For instance, 21 equals about 1.615 times 13, and 34 equals about 1.619 times 21. This means the rabbits settle down to reproducing with a growth ratio that is no longer 2, but rather, gets closer and closer to the Golden Ratio.

Actual rabbits are unlikely to follow this rule precisely. For one, they have the unfortunate tendency to get eaten by predators. But the Fibonacci numbers – like 5, 8, 13 and so on – show up extensively in nature, like in the number of spirals you might see in a typical pine cone.

And yes, phi itself makes a few appearances as well, perhaps most notably in the way leaves arrange themselves around a stem to maximize exposure to sunlight.

The constant ‘e’

February offers another blockbuster constant, Euler’s number e, which has the value 2.718…. So mark next February 7 for the shindig.

To understand e, consider “doubling” growth again, but now in terms of the “population” of dollars in your bank account. By some miracle, your money in this example is earning you 100 percent interest, compounded each year. Each $1 invested becomes $2 at year’s end.

Suppose, however, the interest is compounded semi-annually. Then 50 percent of the interest is credited midyear, giving you $1.50. You get the remaining 50 percent interest on this $1.50 at the end of the year, which works out to $0.75, giving you $2.25 ($1.50 + $0.75).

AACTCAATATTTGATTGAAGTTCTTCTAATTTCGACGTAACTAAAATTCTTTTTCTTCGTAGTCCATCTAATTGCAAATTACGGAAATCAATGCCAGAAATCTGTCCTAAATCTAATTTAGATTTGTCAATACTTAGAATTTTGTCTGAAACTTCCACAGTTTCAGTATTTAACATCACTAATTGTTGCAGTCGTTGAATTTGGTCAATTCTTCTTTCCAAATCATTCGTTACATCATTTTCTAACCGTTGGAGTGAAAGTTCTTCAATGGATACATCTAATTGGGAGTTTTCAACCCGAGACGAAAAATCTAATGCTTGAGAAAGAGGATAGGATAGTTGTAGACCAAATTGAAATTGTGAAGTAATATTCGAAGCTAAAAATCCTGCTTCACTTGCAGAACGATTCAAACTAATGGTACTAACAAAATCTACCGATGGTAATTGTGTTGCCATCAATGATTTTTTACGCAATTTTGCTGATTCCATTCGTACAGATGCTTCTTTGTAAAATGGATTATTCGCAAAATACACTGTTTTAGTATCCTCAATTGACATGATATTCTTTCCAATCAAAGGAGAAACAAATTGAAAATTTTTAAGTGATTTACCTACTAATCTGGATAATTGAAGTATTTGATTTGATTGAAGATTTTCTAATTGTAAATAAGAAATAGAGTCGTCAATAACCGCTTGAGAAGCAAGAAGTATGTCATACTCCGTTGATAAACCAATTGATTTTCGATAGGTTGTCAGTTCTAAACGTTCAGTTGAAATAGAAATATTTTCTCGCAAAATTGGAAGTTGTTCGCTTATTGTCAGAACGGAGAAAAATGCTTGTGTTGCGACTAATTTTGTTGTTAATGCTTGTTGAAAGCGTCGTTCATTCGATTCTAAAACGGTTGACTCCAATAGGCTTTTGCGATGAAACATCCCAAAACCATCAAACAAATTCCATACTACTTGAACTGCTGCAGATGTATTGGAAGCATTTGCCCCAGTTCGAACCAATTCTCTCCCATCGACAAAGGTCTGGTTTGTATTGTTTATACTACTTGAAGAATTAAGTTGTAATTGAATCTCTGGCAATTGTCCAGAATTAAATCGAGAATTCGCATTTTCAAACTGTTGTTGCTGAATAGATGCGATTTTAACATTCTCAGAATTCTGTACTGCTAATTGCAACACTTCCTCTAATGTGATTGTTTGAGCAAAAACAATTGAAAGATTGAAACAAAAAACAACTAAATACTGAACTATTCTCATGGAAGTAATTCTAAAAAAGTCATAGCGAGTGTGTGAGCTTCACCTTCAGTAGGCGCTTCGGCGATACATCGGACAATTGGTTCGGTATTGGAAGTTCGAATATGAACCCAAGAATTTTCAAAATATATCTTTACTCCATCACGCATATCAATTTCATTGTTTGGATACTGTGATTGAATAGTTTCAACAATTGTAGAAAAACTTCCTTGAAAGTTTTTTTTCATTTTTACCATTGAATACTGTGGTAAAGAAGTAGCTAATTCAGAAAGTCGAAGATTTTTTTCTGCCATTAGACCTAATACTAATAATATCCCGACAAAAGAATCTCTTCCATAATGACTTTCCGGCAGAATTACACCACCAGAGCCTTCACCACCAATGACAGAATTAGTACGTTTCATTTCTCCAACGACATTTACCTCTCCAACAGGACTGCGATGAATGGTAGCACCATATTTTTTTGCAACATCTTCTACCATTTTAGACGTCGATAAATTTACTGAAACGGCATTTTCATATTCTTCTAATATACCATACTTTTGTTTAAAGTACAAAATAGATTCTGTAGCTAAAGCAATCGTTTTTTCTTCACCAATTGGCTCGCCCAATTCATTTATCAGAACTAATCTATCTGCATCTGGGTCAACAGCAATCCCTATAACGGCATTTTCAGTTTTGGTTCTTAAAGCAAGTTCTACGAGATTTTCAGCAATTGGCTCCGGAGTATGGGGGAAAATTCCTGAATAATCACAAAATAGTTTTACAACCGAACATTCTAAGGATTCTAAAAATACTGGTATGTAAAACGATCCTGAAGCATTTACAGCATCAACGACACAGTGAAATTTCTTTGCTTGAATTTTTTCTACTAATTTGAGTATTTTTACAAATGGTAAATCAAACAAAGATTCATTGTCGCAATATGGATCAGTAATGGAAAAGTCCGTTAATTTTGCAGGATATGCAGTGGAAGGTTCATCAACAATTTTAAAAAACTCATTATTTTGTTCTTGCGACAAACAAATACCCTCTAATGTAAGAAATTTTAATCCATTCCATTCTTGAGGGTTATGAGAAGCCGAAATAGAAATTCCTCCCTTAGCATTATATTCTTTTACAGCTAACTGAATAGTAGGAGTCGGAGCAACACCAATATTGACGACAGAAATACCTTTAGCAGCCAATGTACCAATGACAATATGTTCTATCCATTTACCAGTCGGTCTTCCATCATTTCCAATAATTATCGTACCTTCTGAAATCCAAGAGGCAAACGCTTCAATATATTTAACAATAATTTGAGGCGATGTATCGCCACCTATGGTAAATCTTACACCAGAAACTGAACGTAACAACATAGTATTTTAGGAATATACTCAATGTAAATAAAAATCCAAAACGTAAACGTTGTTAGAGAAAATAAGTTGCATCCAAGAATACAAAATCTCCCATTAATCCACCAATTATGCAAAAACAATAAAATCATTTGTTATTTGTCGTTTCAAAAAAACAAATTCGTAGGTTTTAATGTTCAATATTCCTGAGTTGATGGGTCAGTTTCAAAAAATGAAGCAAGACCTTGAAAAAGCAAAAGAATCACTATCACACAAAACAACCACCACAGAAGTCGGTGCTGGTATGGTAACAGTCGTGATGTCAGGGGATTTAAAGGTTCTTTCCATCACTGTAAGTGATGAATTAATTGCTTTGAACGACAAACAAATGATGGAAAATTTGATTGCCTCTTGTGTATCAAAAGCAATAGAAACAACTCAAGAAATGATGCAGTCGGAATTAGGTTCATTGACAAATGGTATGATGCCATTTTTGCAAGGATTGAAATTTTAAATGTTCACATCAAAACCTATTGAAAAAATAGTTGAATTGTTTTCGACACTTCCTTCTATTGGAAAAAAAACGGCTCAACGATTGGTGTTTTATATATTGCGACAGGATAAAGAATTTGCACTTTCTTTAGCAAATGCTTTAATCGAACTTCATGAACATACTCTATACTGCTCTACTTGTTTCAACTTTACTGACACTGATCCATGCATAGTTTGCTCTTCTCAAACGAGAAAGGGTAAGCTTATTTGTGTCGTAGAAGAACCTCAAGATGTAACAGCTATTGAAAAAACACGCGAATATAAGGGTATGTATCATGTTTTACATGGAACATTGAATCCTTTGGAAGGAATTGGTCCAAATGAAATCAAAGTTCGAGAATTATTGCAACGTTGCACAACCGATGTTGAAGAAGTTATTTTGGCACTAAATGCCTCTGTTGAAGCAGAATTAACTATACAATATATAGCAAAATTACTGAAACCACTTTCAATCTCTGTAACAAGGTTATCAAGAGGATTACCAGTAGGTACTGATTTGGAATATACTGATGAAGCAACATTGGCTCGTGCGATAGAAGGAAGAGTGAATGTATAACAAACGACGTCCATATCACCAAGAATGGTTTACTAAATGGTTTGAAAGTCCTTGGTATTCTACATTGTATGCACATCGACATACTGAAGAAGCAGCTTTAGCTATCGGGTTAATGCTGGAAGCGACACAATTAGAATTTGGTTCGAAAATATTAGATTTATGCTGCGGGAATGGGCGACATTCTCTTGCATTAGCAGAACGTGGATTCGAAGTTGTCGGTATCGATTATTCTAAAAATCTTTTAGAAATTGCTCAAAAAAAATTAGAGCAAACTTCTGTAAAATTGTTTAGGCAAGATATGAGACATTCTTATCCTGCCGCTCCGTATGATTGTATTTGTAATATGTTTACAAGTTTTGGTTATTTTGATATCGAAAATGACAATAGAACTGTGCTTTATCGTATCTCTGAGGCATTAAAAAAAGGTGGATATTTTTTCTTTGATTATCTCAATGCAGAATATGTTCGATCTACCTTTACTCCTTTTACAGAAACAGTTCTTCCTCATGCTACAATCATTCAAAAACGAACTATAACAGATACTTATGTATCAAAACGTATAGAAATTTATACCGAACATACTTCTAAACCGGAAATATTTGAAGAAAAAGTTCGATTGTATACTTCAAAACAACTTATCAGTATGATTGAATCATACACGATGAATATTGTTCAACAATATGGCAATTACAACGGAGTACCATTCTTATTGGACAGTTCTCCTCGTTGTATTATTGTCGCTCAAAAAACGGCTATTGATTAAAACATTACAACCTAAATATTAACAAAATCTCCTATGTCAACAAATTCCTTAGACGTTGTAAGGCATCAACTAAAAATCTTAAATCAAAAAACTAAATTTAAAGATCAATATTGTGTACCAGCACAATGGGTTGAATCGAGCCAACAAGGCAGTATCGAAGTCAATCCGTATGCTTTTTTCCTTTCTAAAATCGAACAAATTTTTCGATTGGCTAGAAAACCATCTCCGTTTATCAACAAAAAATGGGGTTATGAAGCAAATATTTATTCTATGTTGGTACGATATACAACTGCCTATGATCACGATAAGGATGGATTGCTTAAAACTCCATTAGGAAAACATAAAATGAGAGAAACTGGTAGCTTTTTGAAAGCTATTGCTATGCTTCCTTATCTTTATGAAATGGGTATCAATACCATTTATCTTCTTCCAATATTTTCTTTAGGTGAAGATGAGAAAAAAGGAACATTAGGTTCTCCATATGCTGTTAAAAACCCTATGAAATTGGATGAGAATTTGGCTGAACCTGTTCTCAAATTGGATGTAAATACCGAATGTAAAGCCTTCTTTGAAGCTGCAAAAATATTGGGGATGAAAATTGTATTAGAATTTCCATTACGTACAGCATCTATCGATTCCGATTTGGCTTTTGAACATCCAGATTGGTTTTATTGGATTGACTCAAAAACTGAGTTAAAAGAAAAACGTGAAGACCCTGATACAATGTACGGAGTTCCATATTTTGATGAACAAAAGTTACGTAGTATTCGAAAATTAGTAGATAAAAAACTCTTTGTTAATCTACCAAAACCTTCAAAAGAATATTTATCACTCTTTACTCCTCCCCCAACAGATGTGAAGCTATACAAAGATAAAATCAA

So your investment gets multiplied by 2.25, rather than 2.

What if a war broke out between banks, each offering to compound the same 100 percent interest over shorter and more frequent intervals? Would the sky be the limit in terms of your payout?

The answer is no. You could raise your growth ratio from 2 to about 2.718 – more precisely, to e – but no higher. Although you get more frequent credits, they have progressively diminishing returns.

The more frequently interest gets compounded, the slower your growth rate gets to Euler’s number (e) – 2.718. (The Conversation, CC-BY-ND Source 50 Maths Ideas You Really Need to Know by Tony Crilly)

In the late 17th century, the discovery of calculus led to a quantum leap in people’s ability to grapple with the Universe. Math could now analyze anything that changed – which extended its domain to most phenomena in nature.

The constant e is famous because of its iconic role in calculus: It turns out to be the most natural growth factor to track change. Consequently, it shows up in laws describing many natural processes – from population growth to radioactive decay.

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Next on our calendar of mathematical constants would come pi, of course, for March.

My nominee for April is Feigenbaum’s constant delta, which equals 4.669… and measures how quickly growth processes spin off into chaos.

I’ll wait for my first batch to achieve official holiday status before going any further – happy to consider any candidates you want to nominate.The Conversation

Manil Suri, Professor of Mathematics and Statistics, University of Maryland, Baltimore County

This article is republished from The Conversation under a Creative Commons license. Read the original article.

Source: Science Alert